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POP MUSIC REVIEW : The Mad, Disorienting Pitch of Miranda

October 28, 1994|RICHARD CROMELIN

Note to organizers of "Interview with the Vampire" premiere parties: Here's the rock band for you. Miranda Sex Garden.

At the Troubadour on Tuesday, the English group's lead singer Katherine Blake wore a lacy nightgown, and the expression on her wide-eyed, doll-like face alternated between creepy grin and enigmatic smile. She looked all set for a stroll through the crypt.

The soundtrack that Blake, co-frontwoman Donna McKevitt and their four musicians provided was a sort of Gothic punk cabaret. The group started a few years ago as a madrigal-singing female trio, but now it's a full band whose latest album was produced by a member of the German sonic assault team Einsturzende Neubauten.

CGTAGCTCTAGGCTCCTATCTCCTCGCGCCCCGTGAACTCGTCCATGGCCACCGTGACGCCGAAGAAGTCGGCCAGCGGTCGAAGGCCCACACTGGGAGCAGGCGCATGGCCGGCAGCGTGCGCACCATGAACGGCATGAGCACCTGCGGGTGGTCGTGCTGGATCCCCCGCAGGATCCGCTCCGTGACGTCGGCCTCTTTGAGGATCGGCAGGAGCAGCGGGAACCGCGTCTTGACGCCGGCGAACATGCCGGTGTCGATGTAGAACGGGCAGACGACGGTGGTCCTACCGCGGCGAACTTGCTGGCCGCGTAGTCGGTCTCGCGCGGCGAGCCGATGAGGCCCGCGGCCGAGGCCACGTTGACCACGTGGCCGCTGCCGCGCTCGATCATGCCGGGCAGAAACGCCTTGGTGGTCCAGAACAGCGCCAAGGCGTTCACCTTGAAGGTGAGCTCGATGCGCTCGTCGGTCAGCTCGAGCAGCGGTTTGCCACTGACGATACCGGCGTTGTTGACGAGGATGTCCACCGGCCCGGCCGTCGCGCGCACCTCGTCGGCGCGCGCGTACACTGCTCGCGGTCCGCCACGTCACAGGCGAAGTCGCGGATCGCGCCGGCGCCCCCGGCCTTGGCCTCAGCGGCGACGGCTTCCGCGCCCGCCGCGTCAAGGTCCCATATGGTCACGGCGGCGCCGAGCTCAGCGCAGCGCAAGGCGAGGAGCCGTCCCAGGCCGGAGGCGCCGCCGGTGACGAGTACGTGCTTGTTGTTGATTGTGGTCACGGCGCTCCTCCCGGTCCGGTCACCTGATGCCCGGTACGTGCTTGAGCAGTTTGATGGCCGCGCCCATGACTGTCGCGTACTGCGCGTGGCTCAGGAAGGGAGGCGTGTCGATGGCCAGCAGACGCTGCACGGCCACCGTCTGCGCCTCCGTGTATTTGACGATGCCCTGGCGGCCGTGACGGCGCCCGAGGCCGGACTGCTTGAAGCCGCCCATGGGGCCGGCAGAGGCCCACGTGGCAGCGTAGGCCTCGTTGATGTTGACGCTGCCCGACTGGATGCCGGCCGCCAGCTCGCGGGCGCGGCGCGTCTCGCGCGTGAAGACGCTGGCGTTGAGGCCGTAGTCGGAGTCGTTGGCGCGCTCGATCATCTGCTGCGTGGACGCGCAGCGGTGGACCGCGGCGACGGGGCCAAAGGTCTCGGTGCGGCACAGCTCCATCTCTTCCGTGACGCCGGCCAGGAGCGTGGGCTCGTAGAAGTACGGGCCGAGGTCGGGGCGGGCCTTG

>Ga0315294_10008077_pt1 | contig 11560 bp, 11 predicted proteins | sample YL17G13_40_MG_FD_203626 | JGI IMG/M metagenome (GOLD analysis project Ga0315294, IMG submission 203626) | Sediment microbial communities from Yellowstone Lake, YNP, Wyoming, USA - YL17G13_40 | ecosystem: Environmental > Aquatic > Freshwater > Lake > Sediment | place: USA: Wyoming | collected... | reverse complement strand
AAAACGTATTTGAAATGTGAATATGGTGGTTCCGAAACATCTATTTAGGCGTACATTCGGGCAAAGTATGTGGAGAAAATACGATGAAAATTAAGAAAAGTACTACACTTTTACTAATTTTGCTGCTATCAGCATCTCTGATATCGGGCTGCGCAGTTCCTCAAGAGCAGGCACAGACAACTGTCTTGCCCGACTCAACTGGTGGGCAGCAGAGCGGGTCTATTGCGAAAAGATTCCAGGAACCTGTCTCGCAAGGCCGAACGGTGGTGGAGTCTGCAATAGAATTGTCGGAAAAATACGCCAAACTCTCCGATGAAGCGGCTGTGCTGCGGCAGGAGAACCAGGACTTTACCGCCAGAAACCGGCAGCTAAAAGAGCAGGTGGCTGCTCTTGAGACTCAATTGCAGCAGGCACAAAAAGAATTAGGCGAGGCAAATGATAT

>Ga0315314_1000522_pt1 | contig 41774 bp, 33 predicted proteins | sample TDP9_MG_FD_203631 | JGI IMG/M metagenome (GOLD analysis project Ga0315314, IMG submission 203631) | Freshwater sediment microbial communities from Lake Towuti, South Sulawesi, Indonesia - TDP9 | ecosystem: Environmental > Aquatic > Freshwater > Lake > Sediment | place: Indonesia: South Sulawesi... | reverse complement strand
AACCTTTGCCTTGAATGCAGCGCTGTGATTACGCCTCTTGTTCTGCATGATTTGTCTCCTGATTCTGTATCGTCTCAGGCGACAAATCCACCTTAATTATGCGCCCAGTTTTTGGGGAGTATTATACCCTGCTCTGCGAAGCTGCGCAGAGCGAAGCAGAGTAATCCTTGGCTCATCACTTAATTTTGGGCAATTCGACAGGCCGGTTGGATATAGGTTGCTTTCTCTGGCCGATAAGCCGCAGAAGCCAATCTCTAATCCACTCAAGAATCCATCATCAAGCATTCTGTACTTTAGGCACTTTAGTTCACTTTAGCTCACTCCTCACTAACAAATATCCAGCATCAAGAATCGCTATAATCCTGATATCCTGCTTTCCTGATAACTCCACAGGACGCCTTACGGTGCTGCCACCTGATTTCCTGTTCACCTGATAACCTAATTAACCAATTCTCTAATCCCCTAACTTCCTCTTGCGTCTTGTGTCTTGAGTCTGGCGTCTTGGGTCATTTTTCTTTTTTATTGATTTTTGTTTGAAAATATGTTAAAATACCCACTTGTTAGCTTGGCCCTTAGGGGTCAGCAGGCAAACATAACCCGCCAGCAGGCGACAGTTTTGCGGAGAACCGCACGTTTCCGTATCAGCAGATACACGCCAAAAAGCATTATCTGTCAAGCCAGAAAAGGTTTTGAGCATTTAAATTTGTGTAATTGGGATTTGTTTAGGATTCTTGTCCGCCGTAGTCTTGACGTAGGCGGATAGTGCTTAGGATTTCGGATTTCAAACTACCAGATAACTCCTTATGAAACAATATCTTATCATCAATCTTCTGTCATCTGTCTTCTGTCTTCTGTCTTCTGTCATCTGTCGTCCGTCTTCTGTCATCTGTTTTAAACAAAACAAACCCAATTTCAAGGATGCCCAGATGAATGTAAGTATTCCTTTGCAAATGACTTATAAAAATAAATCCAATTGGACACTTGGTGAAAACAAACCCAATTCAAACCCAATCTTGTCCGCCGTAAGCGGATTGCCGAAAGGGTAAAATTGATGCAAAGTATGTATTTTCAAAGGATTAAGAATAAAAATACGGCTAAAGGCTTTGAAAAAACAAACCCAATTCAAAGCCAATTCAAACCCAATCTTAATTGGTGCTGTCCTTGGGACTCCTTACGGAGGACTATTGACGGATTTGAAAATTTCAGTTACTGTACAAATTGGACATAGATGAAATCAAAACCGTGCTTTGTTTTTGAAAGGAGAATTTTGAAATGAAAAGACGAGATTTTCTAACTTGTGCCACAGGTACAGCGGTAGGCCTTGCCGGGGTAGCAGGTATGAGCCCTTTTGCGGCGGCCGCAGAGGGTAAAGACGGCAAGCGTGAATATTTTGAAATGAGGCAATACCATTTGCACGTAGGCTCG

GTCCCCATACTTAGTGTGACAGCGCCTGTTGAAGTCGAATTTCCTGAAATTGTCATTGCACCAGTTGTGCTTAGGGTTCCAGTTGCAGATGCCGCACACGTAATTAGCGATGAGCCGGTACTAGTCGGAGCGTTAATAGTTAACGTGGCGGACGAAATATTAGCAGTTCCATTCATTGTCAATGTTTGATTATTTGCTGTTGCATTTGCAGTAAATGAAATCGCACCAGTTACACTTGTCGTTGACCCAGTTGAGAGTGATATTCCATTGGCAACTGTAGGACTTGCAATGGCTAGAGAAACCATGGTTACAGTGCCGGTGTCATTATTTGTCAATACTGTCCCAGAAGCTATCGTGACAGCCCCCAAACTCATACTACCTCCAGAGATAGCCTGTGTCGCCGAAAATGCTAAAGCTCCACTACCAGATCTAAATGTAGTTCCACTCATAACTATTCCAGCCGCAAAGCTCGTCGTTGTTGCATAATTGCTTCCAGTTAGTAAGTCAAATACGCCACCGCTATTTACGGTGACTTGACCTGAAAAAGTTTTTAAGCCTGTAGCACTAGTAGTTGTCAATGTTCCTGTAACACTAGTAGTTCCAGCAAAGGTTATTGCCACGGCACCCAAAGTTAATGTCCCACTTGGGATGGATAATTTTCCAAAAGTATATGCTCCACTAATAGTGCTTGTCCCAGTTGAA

That's a good musical match for MSG's sense of mystery and dread. Many of the new songs evoke a dreamlike sense of dissolution, of self fading into nothingness, and the clamor the players unleashed on stage instilled an urgency into that sensibility without compromising its ethereal qualities.

Blake's singing ranged from piercingly pure to Courtney Love rant, and violinist McKevitt occasionally stepped out to contribute stratospheric, wordless vocals straight out of contemporary avant-garde music. The music repeatedly wound up to a mad, disorienting pitch, and while it was sometimes sloppy, it was rarely less than effectively phantasmagoric.

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